28 November 2007

And So It Vegan

It was my last Thanksgiving. And on Thanksgiving, you expect tradition. The bird. The stuffing. The yams. The pie. We had all that and then some. I had waited to go vegan until the day after Thanksgiving because my friend had threatened me with Tofurkey. Instead we had Turducken. I’m still not sure which is scarier. In case you aren’t familiar with this “delicacy”, it’s a boneless concoction of a chicken stuffed in a duck stuffed in a turkey. I stayed on the “tur” side of things, enjoyed the vegetarian stuffing my friend made for her daughter, downed heaps of the roasted vegetables, and savored a slice of pumpkin pie. It was enough.

“Why?” was the question most friends asked about my veganism, especially when attempting to figure out what to serve me at a dinner party, as though I wasn’t difficult enough before. The answer isn’t very direct. I’ve been pondering this since Live Aid. Yeah, that concert way back in the day to end famine in Africa. While waiting for David Bowie to take the stage, little punk rocker me I went into my friend’s kitchen to make a sandwich. As I reached for the bologna, I decided to give up meat. And easy decision in that situation, but my friend and I had been talking about going vegetarian in the preceding weeks. That day seemed to be the day to make that choice, and I had a lettuce, mayo and cheese on Wonder instead. That’s pretty much what my diet was for the next year-and-a-half: meat-free, not vegetable-full. Back then, before you could easily reach for tasty vegetarian fare, there wasn’t much for you but cheese pizza and bean burritos, generally made with lard, which isn’t quite a vegetable. Skipping meat was easy. I remember nutritious cafeteria lunches of yogurt and mashed potatoes. See what I mean?

After eighteen months of not getting enough protein (I was a lazy student who had yet to find love of the leafy greens let alone tofu), I stared at a chicken breast for an hour before I could eat it. Fish and fowl were brought back in to the regime, but dairy was out. It made my allergies worse. Snotty is not just an attitude with me. And so, after my final lobster tail and turkey breast, I said adieu to animal food. It was time to vegan.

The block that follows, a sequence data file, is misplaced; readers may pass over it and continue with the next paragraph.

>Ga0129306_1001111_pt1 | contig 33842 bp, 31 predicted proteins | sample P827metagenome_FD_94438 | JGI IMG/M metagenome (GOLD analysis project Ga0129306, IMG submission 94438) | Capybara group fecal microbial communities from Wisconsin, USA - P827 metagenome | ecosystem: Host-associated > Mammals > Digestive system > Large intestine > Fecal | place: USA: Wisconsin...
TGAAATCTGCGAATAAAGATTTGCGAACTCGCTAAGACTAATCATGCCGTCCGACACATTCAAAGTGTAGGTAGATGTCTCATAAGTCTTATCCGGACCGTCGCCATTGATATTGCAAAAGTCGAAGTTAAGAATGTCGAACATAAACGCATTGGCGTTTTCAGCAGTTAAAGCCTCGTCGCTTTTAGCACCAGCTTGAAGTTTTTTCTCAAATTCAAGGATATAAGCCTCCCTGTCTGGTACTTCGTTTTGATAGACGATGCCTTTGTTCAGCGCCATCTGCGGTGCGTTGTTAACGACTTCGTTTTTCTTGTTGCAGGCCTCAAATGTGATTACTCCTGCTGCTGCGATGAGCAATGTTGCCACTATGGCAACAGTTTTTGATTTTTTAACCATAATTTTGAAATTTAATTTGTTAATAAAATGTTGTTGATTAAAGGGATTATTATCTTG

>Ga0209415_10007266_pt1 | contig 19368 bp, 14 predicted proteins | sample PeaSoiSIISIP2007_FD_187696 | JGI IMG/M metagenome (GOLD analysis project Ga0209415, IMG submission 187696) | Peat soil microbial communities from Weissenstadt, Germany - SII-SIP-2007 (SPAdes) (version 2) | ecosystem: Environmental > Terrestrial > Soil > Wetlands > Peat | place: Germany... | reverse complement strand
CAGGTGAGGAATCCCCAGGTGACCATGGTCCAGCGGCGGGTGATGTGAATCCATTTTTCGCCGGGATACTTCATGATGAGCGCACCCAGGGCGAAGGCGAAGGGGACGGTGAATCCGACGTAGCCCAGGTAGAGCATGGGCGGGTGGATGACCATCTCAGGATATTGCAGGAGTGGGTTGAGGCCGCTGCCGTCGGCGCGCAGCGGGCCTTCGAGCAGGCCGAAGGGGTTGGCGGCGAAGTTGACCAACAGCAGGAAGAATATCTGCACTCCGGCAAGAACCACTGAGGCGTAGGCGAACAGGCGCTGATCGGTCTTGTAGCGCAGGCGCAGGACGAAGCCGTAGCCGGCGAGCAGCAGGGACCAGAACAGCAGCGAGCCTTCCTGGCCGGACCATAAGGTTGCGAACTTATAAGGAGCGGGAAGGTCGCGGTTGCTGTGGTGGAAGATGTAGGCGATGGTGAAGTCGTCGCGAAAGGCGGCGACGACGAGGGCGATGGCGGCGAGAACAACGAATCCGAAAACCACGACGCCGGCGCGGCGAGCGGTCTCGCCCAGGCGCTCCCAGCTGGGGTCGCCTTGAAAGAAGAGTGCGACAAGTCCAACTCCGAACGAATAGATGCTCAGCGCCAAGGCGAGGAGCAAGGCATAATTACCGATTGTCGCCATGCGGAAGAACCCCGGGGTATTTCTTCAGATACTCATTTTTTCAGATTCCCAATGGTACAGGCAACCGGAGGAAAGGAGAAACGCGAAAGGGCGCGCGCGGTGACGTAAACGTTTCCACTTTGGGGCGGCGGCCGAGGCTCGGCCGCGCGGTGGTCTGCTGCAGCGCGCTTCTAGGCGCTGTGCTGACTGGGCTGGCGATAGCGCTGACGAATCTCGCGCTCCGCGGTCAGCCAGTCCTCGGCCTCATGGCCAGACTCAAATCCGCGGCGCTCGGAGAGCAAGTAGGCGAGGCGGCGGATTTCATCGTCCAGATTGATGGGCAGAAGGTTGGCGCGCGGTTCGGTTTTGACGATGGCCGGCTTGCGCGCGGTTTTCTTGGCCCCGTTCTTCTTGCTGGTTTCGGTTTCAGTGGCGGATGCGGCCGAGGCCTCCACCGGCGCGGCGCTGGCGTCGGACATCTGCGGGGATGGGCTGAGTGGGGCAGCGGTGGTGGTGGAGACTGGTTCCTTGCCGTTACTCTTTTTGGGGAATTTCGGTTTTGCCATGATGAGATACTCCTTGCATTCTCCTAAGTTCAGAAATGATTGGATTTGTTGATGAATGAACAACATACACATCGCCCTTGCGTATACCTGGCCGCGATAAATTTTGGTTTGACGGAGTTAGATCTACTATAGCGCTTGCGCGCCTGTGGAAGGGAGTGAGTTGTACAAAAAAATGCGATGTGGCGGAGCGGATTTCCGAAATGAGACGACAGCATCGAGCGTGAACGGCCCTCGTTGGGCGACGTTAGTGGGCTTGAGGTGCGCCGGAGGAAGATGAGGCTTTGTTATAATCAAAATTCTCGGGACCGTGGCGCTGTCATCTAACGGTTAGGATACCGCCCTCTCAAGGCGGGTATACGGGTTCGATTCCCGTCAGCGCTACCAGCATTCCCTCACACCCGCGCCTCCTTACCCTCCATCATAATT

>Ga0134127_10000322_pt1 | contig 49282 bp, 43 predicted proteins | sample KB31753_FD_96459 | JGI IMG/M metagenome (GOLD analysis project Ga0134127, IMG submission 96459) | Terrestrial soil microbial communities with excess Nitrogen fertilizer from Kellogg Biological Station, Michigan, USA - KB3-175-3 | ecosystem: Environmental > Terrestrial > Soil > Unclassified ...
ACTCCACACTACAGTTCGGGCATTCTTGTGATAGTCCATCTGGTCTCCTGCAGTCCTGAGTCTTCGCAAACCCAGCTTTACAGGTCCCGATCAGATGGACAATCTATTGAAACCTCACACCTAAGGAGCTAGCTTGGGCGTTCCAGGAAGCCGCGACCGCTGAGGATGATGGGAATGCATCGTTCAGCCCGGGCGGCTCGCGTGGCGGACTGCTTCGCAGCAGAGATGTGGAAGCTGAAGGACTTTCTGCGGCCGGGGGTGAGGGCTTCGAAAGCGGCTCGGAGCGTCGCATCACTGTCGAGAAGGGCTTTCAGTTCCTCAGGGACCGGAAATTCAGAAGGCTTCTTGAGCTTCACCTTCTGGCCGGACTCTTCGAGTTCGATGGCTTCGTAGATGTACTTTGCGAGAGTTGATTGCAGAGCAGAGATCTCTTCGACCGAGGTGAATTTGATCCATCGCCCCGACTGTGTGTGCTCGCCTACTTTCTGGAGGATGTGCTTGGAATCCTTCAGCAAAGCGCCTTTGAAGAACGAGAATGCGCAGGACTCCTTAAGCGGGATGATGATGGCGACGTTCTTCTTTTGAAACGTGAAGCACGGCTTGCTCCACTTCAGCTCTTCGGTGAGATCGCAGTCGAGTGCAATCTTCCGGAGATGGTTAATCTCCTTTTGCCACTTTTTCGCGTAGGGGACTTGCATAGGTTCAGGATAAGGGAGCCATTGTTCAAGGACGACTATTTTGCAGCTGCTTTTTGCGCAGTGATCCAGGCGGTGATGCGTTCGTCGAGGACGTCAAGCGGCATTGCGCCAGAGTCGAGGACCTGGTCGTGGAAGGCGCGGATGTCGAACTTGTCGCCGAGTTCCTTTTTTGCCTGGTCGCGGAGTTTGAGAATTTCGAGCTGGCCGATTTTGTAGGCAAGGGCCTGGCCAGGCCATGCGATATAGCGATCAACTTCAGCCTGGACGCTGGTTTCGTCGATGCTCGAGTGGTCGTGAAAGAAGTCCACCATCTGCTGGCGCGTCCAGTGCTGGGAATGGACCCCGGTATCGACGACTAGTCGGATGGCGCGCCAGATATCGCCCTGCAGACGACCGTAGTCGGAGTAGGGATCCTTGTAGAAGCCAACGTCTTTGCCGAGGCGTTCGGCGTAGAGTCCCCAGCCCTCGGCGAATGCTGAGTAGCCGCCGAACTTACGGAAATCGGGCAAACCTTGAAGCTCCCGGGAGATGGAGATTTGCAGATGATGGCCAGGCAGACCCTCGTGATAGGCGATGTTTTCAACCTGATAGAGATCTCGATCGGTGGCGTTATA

Being a vegan today is a piece of cake. Egg- and butter-free cake, that is. But, fortunately, those exist. Friends have worried when they call me up to go out, “Oh, can you eat anything there?” Yep. Luckily, most restaurants have these things called “vegetables” and “salads”. There’s always something to eat if you look hard enough, or order off menu. But, if you think that going vegan means a rapid drop in weight, think again. For, I have discovered in the days that have followed Thanksgiving that you never actually have to eat a fresh vegetable or piece of fruit if you don’t want to.

There are vegan blueberry waffles and soy sausage links to have for breakfast. Broccoli soup puree for lunch with Wasa crackers. A bean and rice burrito, vegan Indian cuisine or a “meat” loaf with mashed potatoes, corn and peas all within two-five minutes from freezer to plate if you are so inclined. There is organic, vegan “Mud Pie” rice-cream for dessert, vegan cookies, and most importantly, pomegranate martinis are vegan, too. And I’m pretty sure a vegan fast food chain is not too far off in the future.

Now, I realize eating that way is not the point of being vegan. But, when you are a busy vegan newbie, it’s easy to fall into those bad habits of yore. There is one vice I have given up: Starbucks. Yes, if your stocks took a dive, that is why. My seven-to-ten ventis a week are now a thing of the past. I’m now enjoying organic, decaffeinated green tea...and a bit more money in the bank. (I still love the Bucks though, and do enjoy a soy hot chocolate there every now and again. A tall, not a venti, sans whip.)

No, this isn’t a sign of the apocalypse, just me trying to grow up more and take a little responsibility for my health and that of the environment. Since I’m not going to be driving a hybrid car for a while, I figured going vegan was something I could do for the green team. Cow farts are really what are destroying the ozone. Our water is polluted by our grotesque animal farming techniques. And if you think the FDA, EPA and USDA really give a shit about your health, remember the amount of feces allowed in your food. Do you like your cow pies medium, or well done?

I’m sure tofu and spouts are sounding yummy now.

No comments: